One of Birmingham’s flagship public spaces was officially opened to reveal its new design in a special ceremony on the 3rd July 2019. Centenary Square’s new look was unveiled nearly five years after Birmingham City Council, with RIBA, launched an international design competition, to redesign one of the city’s biggest squares, which attracted 185 entries from more than 30 countries. Its completion fulfils the organiser’s aspiration to create ‘a world class space and popular destination’.
The winning entry, designed by Edinburgh-based firm Graeme Massie Architects, included a mix of trees, small plants alongside a new reflection pool, stunning paving and integrated seating.
From the outset
Centenary Square’s redevelopment set out to consolidate a cultural quarter and act as a new ‘gateway’ to many of Birmingham’s major cultural venues such as the Birmingham Symphony Hall and International Conference Centre, Birmingham Repertory Theatre and the new City Library. It aimed to provide a new outdoor venue for the cultural programme of these institutions. The project also had to respect and enhance the history of the Square, improving the setting and accessibility of heritage assets such as the ‘Hall of Memory’ war memorial and Baskerville House.
As the flagship project in the 14,100m2 redevelopment of the city’s west end, and a keystone of the Birmingham City Council’s ‘Big City Plan’, Centenary Square has been a catalyst for further urban regeneration including major urban developments such as Paradise Plaza, Arena Central and HSBC’s new UK headquarters.
Hardscape were approached at Stage 3 to assist in developing proposals for the paving design for Centenary Square. At Stage 4, Hardscape were invited alongside another supplier to provide a sample panel for the proposed paving. It was the high-quality of the paving evident in the Hardscape panel and the willingness to work closely with GMA in testing and developing particular paving finishes and profiles together with a demonstrable Ethical Trading Initiative credibility that impressed the client and design team which resulted in Hardscape being chosen.
As a continuous, but articulated surface over the full extent of the Square, the granite paving became a key element of the design. The quality and variation possible of Hardscape’s products allowed GMA to achieve their design intentions for the project with Hardscape always available to advise on technical aspects of stone paving. Additionally, the ability to locally store and vest materials for easy inspection which mitigated the risk of long lead times and increased prices by being able to offer same day delivery. This expertise and peace of mind all helped GMA’s understanding and strategy to develop robust planning details to ultimately ensure the long-term success of the project.
Granite was chosen as the main paving material for its high durability. The variety of colours and finishes available allowed GMA to achieve their design intent. Also as the Square is designed to accommodate HGV traffic, sufficient compressive strength of the individual stone paving elements was required. As well as meeting the minimum required levels of slip resistance, particular attention had to be made to ensure the Crystal Black paving within the reflective water feature would maintain the minimum slip resistance even in its flooded state.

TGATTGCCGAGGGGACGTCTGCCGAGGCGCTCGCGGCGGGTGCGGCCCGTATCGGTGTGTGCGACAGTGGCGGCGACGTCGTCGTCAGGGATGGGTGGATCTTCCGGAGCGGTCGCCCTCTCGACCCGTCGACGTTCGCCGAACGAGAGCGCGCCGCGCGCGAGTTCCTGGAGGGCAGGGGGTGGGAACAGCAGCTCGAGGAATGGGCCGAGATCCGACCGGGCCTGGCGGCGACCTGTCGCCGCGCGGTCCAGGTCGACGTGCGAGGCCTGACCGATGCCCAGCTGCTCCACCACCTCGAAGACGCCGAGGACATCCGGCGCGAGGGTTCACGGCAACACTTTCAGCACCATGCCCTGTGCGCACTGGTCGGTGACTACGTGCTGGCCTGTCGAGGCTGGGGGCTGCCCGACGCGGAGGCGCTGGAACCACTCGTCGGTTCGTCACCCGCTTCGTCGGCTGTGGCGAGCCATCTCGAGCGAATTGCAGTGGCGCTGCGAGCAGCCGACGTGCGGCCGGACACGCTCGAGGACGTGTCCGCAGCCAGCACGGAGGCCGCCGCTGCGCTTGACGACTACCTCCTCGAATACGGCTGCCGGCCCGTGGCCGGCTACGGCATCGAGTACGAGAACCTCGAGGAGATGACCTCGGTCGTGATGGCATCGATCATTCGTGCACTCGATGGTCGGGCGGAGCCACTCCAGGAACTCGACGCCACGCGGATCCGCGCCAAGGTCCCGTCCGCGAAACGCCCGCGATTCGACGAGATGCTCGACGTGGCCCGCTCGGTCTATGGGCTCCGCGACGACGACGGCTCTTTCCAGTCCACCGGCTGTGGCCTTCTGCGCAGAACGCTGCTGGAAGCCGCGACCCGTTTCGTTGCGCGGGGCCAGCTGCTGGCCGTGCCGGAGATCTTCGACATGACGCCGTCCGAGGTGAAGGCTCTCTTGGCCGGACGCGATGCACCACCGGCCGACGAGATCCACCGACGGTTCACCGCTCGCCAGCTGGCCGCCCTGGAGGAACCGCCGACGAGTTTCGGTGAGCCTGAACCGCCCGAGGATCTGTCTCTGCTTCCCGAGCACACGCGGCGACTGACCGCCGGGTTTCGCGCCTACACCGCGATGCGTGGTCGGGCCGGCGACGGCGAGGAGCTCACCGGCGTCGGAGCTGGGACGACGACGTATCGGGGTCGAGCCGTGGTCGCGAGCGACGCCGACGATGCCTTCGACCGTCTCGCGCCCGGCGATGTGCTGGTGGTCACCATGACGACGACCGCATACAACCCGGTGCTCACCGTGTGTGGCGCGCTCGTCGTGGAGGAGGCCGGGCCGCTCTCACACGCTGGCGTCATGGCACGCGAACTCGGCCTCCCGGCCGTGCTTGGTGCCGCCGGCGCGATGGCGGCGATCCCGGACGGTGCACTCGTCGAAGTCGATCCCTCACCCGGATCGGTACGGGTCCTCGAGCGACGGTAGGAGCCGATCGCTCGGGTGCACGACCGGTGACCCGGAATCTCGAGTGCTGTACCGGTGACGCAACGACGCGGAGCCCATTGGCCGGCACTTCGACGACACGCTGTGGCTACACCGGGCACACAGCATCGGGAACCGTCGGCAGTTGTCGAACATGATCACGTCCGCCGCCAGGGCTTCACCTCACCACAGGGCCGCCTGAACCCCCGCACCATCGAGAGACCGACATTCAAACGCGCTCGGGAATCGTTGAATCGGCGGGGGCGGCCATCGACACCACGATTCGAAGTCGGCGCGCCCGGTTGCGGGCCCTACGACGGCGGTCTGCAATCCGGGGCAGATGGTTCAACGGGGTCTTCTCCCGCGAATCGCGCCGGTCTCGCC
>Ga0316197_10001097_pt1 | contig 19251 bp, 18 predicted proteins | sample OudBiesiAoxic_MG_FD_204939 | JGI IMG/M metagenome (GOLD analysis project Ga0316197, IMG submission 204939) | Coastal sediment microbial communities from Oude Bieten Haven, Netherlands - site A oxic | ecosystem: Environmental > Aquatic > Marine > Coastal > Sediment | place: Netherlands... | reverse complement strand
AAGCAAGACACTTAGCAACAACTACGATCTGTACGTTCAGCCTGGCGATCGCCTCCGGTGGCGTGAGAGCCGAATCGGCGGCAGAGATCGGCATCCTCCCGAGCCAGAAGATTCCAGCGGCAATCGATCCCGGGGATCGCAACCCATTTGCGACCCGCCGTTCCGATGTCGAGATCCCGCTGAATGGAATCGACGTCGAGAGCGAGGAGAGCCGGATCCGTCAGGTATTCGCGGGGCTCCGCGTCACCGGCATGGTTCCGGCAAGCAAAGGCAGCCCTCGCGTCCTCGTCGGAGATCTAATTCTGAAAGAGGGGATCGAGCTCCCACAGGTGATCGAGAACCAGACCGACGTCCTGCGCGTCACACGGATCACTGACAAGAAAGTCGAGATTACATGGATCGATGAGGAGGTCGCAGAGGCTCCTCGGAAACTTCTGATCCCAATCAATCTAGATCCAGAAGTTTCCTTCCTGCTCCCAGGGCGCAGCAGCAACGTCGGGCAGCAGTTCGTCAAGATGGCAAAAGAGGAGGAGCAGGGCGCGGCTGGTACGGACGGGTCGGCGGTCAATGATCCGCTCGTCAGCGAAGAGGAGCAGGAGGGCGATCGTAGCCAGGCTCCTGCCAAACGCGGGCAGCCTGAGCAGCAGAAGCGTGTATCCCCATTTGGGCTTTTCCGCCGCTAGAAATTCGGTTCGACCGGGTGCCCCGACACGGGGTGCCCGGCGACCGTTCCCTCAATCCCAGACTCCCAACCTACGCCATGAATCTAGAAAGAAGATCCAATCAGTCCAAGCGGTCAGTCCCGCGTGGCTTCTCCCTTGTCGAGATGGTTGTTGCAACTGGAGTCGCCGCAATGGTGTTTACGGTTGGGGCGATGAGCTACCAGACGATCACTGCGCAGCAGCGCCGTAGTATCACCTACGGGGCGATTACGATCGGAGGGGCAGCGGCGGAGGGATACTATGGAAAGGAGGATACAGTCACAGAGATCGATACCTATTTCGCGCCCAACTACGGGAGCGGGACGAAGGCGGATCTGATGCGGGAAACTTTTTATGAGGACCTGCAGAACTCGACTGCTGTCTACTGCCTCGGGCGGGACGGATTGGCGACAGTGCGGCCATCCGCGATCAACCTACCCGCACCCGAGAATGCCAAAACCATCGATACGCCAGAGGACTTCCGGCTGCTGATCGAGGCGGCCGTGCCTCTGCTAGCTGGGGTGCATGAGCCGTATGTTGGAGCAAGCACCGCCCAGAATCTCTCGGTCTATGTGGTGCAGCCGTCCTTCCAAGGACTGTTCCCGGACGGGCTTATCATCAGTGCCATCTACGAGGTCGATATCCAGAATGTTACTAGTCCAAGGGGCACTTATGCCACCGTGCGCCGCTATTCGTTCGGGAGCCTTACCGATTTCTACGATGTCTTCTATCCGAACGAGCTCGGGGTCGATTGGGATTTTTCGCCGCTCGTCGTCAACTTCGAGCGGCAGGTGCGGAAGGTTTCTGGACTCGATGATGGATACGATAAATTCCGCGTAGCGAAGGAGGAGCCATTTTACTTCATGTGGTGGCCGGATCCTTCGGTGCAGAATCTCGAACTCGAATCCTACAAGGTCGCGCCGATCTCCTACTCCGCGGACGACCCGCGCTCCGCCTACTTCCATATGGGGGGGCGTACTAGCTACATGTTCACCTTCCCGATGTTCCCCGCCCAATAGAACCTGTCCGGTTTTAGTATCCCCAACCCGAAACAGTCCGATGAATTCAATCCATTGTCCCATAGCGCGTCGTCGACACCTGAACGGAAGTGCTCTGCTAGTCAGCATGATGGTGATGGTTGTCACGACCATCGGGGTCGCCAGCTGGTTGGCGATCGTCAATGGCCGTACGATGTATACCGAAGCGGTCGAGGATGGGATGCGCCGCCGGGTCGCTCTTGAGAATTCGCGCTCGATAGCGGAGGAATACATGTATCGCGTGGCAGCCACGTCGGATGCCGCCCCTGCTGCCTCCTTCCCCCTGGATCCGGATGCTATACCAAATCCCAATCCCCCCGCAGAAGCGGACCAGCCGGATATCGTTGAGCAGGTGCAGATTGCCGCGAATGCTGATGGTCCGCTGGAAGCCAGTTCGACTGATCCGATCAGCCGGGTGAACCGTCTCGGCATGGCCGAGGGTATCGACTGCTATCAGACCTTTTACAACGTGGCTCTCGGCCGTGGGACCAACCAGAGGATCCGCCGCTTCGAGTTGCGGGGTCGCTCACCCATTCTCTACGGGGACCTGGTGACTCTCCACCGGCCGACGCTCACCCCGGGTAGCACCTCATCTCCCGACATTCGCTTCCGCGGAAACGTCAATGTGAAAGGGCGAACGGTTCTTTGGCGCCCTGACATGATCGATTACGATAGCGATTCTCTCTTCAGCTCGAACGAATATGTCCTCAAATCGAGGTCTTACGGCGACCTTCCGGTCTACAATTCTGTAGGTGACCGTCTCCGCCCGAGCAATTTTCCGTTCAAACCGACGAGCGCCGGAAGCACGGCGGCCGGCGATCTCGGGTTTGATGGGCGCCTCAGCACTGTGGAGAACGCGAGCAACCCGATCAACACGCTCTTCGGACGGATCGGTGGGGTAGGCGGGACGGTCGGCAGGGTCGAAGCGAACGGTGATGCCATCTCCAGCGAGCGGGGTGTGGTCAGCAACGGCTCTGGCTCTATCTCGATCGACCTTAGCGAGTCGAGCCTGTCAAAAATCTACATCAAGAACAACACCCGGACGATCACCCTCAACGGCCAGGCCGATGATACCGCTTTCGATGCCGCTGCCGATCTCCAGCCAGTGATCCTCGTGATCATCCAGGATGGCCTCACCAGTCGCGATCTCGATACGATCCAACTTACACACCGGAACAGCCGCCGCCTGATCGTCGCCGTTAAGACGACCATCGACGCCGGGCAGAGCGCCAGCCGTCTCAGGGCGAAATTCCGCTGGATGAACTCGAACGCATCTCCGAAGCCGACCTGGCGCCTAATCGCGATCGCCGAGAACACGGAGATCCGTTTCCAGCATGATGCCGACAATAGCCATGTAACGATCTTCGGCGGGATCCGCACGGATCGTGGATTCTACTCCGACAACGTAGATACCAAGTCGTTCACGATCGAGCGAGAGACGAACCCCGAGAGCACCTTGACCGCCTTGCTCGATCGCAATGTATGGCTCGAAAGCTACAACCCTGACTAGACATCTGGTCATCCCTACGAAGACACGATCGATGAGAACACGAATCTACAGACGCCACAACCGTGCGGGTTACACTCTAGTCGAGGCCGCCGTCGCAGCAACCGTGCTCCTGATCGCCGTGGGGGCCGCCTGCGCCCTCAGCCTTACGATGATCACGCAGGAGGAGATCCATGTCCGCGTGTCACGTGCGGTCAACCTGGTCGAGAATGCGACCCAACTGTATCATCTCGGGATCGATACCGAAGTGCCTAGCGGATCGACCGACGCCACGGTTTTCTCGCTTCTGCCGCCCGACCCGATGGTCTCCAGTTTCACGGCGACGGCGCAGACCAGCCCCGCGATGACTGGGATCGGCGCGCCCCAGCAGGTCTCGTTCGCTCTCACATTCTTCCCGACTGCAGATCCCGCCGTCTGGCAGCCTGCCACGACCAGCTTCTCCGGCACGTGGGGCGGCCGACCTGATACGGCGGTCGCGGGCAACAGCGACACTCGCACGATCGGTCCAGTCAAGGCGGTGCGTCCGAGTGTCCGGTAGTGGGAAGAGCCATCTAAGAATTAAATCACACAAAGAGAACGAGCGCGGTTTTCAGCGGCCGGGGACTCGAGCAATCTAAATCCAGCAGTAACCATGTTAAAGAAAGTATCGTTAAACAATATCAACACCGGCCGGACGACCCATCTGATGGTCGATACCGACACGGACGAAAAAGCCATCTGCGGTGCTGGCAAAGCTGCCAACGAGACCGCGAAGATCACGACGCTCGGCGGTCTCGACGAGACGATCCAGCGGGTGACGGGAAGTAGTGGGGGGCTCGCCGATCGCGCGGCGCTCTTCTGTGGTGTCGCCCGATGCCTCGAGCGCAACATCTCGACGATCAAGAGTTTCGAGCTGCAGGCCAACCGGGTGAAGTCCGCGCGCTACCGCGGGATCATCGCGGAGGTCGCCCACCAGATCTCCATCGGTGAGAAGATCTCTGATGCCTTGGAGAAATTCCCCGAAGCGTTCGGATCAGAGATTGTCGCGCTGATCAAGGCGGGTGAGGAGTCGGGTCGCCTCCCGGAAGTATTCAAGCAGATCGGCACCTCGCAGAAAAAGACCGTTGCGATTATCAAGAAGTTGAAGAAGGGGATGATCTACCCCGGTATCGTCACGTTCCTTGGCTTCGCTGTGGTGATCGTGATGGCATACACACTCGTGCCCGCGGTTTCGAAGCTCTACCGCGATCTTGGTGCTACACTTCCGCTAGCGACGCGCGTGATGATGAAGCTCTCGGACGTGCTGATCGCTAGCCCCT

Hardscape worked closely with GMA to develop an anti-skateboarding strategy for the edges of granite benches and platforms. Having tested and explored various textures and profiles, the final strategy was to use a serious of alternating grooves that were made into bespoke granite bench top pieces.
Centenary Square’s defining feature is a ‘Hall of Columns’, composed of a grid of 25m-high, slender lighting columns, that give the space a strong presence within an eclectic urban setting. Its canopy of lights creates an urban landmark at night and during winter months. At ground level, built over a reinforced concrete slab, the full extent of paving surface is designed to accommodate HGV traffic for events and the Big Wheel at Christmas. There is a large 1,700m2 reflective water feature (built in Crystal Black granite) which can be turned off for larger events, 10mm deep and safe to walk through when flooded.
The delivery of the Square falls into two distinct phases: Phase 1 delivers the main civic space; Phase 2, to be delivered by the Midland Metro Alliance team, will deliver the works along Broad Street, including a new tram stop, which will further integrate the Square into the life of the city. Phase 2 of the development uses the same Hardscape materials to seamlessly integrate the two phases into one coherent public space.
Since opening, the Square has been packed with visitors sitting and enjoying the area. Local children arrive in their swimming costumes to play in the water. The square is no longer just a place for people to pass through it is somewhere for the people of Birmingham to come and socialise in, sit, enjoy and play. Events have already taken place, the Big Wheel and ice rink returns for Christmas, event organisers are booking for the future.
From an economic perspective, all buildings onto the Square now have the prestige of having a Centenary Square postal address. HSBC for example, moved to Birmingham from London bringing 1000 jobs, influenced by the potential redevelopment. HSBC are now based at No 1 Centenary Square.
Cllr Brigid Jones, from Birmingham City Council commented: “This is the next important stage in the re-imagining of Centenary Square: it is no longer just a space to pass through – it is now a world-class public space where people can stop, relax and socialise and take in the incredible things around them.”